Hill Ferguson thinks telemedicine can become a routine option for patients, not just an easy way to handle middle of the night ear infections.
The CEO of Doctor on Demand says primary care is a new frontier for companies like his that offer telemedicine, which involves seeing a doctor or nurse from afar, often through a secure video connection. His company is teaming with the insurer Humana to launch a new plan in Texas and Florida next month that connects some patients with employer-sponsored coverage virtually to a regular doctor licensed in their state.
Telemedicine delivered to patients has grown mostly as a way to quickly get help for fevers, rashes and other relatively minor emergencies. But patients often see different doctors each time they visit. Doctor on Demand and other telemedicine providers aim to change that and give customers a chance to develop relationships with regular doctors, even when they aren't in the same room.
Ferguson spoke recently with The Associated Press. The conversation has been edited for clarity and length.
Q: Why move into primary care?
A: When you look at the problems of our health care system, lack of access to primary care is among the largest. Only 50 percent of millennials have a PCP (primary care physician). That trend is only going to get worse as the physician shortage increases and more consumers become adults with no health care habits to speak of.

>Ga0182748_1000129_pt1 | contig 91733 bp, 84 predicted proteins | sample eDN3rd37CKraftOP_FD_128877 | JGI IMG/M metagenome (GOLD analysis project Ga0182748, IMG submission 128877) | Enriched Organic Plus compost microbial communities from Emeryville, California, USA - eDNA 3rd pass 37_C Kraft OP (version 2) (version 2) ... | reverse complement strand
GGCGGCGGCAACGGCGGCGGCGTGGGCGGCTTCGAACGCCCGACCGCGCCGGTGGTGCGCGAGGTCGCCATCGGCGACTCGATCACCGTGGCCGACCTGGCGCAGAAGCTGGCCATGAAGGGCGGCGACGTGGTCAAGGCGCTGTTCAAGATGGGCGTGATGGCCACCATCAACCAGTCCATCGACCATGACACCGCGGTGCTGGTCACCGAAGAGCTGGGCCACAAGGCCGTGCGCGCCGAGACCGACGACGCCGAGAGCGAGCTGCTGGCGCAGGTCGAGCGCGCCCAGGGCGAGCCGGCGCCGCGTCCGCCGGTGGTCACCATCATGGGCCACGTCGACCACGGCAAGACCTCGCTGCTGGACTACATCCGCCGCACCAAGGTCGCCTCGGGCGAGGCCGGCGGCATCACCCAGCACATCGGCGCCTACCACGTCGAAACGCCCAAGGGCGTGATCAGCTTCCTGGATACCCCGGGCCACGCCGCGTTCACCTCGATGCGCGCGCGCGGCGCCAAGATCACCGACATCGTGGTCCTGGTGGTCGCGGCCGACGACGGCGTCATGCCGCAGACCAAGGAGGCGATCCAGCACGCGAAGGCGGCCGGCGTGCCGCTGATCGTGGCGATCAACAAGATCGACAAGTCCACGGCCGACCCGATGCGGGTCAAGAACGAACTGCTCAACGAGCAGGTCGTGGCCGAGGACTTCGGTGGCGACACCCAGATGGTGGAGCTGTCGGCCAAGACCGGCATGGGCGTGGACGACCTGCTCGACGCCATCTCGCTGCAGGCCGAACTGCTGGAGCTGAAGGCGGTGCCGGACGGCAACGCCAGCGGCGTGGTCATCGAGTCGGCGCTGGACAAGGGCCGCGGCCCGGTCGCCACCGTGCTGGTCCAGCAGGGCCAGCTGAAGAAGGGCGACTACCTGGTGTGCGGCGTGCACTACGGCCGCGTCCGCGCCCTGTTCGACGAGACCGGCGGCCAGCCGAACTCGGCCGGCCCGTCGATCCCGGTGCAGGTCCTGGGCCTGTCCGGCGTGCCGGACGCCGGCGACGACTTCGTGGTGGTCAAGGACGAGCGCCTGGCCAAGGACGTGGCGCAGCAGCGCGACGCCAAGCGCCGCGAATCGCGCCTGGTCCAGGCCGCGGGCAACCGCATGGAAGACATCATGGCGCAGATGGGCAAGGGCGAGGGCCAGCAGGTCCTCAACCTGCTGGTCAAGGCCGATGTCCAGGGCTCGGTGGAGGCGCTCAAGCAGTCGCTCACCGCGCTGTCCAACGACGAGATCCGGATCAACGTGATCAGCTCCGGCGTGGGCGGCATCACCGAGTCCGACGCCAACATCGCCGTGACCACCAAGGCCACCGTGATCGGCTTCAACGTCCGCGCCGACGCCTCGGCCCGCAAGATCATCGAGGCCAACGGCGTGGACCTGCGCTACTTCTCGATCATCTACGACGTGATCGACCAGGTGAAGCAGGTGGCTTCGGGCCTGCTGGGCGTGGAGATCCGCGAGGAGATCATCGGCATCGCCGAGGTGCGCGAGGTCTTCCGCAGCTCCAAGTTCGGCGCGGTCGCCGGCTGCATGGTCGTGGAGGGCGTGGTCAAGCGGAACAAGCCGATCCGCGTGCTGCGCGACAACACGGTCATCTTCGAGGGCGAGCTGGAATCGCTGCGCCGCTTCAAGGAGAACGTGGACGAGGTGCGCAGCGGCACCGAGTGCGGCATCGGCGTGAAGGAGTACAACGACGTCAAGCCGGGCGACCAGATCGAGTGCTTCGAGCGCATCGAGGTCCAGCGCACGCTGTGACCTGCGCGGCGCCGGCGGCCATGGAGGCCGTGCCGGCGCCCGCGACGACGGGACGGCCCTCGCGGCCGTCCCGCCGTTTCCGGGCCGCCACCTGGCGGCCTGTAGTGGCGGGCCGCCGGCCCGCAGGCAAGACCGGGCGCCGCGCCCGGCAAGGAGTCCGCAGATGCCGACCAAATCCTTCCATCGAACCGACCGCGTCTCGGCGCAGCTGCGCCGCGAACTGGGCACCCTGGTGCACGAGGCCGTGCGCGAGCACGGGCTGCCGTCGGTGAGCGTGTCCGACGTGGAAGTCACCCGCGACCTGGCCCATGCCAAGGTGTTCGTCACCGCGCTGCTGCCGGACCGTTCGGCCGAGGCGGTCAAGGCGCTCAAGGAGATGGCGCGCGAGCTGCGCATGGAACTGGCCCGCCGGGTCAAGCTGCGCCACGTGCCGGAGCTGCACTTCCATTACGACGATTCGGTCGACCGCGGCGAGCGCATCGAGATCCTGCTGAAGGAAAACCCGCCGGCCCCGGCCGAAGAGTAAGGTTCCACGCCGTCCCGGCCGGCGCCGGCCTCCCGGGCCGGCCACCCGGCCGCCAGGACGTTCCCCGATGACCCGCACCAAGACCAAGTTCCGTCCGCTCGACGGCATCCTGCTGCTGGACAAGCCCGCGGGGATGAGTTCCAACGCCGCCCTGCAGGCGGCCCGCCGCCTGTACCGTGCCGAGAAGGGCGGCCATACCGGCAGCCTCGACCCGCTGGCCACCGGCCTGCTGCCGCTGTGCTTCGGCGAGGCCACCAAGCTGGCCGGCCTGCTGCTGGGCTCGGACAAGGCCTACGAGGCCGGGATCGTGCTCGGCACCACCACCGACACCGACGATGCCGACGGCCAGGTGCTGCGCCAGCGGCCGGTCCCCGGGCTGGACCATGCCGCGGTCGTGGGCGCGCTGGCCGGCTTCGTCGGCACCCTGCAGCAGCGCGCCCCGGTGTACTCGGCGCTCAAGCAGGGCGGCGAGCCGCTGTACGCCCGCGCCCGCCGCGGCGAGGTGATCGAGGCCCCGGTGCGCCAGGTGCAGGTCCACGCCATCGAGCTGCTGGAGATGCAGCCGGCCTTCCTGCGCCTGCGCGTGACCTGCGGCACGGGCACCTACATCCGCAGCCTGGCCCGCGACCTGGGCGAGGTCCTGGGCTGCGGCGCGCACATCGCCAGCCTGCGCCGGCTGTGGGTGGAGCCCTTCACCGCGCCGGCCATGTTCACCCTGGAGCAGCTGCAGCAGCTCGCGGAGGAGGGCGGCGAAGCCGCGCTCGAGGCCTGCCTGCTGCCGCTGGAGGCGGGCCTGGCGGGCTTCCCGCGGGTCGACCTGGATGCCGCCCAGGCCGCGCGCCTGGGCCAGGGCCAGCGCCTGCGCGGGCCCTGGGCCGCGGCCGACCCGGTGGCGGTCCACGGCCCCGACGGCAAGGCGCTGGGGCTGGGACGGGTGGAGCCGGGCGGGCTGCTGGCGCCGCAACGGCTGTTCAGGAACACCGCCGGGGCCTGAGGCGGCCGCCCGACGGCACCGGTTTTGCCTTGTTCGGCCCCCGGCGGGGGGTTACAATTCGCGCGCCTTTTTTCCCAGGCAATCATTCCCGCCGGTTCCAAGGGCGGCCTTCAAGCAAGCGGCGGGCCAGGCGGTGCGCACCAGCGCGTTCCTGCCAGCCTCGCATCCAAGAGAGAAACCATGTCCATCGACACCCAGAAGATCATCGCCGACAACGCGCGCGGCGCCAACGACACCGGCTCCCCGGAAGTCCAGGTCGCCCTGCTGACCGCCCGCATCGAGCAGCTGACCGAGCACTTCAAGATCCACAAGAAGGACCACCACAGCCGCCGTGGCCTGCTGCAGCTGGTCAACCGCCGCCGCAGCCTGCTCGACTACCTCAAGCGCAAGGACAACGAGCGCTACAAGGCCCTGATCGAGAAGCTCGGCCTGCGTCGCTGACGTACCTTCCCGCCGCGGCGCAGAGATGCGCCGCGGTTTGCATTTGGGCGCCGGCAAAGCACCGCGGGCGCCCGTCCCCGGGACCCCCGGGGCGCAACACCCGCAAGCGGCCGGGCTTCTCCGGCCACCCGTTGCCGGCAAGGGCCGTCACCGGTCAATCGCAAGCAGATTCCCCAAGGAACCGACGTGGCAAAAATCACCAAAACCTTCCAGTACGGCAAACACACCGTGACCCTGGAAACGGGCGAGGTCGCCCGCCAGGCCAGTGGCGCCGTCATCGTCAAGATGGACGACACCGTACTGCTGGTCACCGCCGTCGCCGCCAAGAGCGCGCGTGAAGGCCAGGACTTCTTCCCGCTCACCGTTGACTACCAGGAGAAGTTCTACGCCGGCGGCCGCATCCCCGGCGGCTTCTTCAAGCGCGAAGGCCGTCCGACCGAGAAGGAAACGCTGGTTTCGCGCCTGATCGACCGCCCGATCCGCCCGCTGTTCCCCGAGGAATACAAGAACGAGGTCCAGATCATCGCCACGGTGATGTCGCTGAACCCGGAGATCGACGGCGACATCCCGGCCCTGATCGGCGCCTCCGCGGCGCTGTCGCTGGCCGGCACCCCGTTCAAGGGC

Q: You've said telemedicine can handle more than 90% of the cases your doctors see. Isn't it important for doctors and patients to be in the same room?
A: In certain situations, yes. In most situations, no. Our doctors are very conservative. Whenever a patient is seen by a doctor who feels like they need in-person care, we can make that referral. Part of the excitement around this new plan that we're building with Humana is that we're tapping into their network of in-office specialists and retail facilities for imaging and labs and all the other things that need to be performed in person. Our vision is to utilize the brick-and-mortar clinical complex only when necessary.
Q: Will telemedicine make care too convenient and lead to overuse?
A: You are making it easier for people to get care, but I think that's a good thing overall. You run into problems when you're ordering a lot of unnecessary tests, you're up coding a lot of things that drive unnecessary costs. That's not how we operate.
Q: Your company started about six years ago. How will telemedicine evolve over the next six years?
A: I see it being more common and us treating more complex conditions. We're already treating chronically ill patients. We are reducing cholesterol counts in patients. We're treating hypertension, we're treating things that most people don't associate with telemedicine.
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